Fragile Things by Neil Gaiman. Read by Neil Gaiman. (2006, HarperCollins Audio)
Yes, here it is again. The recurring dream. I have to say, though, that this was the first time I ever simultaneously read and listened to a book, and I highly recommend doing so with this particular book. It's best if you do it this way: read his annotation in the Introduction about a story/poem, then read the story/poem, and, finally, listen to him read it. You won't be disappointed.
On Writing: A Memoir of the Craft by Stephen King. Narrated by Stephen King (2000, Simon and Schuster Audio)
Friend-not-husband Bob recommended the audio version of this one to me, which I've been meaning to read for years. Can I say that listening to Stephen King read it made me feel as if I were taking a class with him? I've always respected King, but I respect him even more now, because he comes across as someone who knows exactly what he is: a good storyteller who enjoys what he does and has been successful but who knows he's no literary genius. If you are an aspiring writer who needs inspiration, you must read this book. Combine it with If You Want to Write by Brenda Ueland and Eudora Welty's On Writing, and I guarantee you'll be sitting down at your desk to compose something. King offers sound advice, and he's honest, and funny, and endearing along the way.
Books Still Reading
The Town that Forgot How to Breathe by Kenneth J. Harvey (2006, Picador)
Part of my effort to read more Canadian authors, and Bob read it and urged me to do so. So far: eerie with well-drawn characters and a dreamy quality. How could I not like it? It's got ghosts and fairies.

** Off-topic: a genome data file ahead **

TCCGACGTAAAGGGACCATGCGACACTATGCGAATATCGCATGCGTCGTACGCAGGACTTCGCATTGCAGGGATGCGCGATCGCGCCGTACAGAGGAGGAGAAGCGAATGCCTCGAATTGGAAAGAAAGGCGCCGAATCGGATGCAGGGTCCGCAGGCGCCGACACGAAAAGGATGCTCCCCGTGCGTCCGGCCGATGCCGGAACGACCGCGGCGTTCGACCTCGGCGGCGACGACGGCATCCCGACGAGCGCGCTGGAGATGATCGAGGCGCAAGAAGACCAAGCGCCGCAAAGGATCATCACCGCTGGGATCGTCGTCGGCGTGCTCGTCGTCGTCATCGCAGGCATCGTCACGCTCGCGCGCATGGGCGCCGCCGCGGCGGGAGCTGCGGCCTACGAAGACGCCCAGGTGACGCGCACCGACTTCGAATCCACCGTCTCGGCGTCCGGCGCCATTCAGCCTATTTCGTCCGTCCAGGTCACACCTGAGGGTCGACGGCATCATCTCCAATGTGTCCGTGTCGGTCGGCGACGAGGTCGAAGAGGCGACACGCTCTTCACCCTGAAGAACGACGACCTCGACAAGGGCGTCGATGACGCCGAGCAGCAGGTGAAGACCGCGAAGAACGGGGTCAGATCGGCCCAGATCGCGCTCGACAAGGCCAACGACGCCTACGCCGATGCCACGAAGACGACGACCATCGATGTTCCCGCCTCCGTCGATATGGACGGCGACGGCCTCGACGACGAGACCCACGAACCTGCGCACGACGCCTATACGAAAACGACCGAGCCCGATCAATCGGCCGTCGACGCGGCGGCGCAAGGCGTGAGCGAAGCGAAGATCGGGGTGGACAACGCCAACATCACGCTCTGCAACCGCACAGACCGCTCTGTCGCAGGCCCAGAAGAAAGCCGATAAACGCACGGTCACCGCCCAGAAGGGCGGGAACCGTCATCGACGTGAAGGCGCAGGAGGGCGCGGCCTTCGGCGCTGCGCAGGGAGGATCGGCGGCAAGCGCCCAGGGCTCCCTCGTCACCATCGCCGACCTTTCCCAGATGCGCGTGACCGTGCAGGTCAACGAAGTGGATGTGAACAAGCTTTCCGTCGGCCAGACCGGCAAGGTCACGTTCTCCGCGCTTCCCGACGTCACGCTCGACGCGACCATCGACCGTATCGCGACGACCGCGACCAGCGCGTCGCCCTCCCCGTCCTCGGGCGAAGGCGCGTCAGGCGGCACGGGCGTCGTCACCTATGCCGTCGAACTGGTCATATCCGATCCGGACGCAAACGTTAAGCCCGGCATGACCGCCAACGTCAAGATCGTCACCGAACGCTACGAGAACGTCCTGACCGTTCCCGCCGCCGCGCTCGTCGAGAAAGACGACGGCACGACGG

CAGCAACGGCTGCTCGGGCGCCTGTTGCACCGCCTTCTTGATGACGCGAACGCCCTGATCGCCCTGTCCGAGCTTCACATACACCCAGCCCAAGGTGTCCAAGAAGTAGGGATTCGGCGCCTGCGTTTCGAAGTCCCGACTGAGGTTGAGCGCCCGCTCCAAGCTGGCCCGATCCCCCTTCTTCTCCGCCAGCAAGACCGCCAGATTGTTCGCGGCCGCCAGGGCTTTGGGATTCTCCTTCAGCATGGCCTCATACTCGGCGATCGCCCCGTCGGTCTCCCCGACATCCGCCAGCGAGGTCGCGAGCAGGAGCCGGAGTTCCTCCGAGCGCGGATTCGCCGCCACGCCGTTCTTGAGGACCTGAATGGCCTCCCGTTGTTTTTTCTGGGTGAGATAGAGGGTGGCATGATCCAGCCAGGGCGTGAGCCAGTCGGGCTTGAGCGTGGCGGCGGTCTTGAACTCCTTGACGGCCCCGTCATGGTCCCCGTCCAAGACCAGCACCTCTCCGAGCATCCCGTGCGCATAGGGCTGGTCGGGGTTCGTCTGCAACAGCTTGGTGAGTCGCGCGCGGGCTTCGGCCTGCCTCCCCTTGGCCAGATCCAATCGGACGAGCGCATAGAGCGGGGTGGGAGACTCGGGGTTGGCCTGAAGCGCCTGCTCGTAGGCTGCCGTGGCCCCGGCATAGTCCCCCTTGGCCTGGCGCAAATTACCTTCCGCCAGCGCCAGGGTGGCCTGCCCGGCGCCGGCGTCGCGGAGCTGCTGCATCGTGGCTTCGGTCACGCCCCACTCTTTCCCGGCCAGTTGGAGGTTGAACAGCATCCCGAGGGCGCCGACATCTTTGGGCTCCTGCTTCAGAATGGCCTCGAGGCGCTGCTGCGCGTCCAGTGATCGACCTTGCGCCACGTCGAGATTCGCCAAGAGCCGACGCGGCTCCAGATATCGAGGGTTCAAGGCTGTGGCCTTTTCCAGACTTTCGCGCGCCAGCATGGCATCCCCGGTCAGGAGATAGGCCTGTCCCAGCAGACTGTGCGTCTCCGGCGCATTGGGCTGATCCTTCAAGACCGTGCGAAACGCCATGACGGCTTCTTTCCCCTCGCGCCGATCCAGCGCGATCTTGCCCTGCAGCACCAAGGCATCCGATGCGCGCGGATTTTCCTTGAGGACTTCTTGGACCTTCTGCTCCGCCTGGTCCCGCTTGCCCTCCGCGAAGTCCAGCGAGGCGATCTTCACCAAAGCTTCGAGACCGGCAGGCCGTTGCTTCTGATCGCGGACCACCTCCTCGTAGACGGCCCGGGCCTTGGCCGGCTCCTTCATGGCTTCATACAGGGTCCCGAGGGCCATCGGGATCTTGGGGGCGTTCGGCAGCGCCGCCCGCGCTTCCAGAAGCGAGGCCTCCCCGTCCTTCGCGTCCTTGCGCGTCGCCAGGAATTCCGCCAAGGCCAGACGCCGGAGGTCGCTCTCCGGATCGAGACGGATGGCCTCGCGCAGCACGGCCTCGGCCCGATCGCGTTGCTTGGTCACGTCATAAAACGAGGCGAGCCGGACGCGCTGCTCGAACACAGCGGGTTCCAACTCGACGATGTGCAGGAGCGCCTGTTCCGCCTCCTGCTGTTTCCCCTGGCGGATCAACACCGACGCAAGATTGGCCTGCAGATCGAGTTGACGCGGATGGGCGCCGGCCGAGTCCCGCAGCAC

Dracula's Guest and Other Victorian Vampire Stories edited by Michael Sims (2006, Walker and Co.)
Reading Neil Gaiman the way we did has taught me to slow down when it comes to reading story collections -- which I typically race through, especially collections of this sort. This is one of two other non-Gaiman story collections I took to Maine with me, and so far, so good. The Victorians (unlike today's writers) knew how to create vampires: spooky, mysterious, and dangerous.
The Penguin Book of Ghost Stories edited by Michael Newman (2010, Penguin)
I'm dragging this one, the other non-Gaiman collection I brought on vacation, out, because I just don't want it to end. I need to finish it, though, because it's the last of my R.I.P. challenge reads. Another gushing post coming your way soon.
Soulless: An Alexia Tarabotti Novel by Gail Carriger. Narrated by Emily Gray (2010, Recorded Books)
Georgette Heyer meets the supernatural, which sounds hideous, I know. But it isn't. It works. If you are going to be a contemporary writer who insists on creating vampires (and werewolves and ghosts, etc.) who aren't (always so) spooky, mysterious, and dangerous, this is the way to do it. Carriger's attention to detail and sense of humor are admirable. Brilliant fun made all the better by the fact that Emily Gray reads it so well. I'm glad to know that when I'm done with this one, there are three more, all narrated by Ms. Gray.
That's it. I'd love to know what you've thought of any of these, if you've read/listened to them. Meanwhile, I need to get working on all those R.I.P. challenge posts, don't I?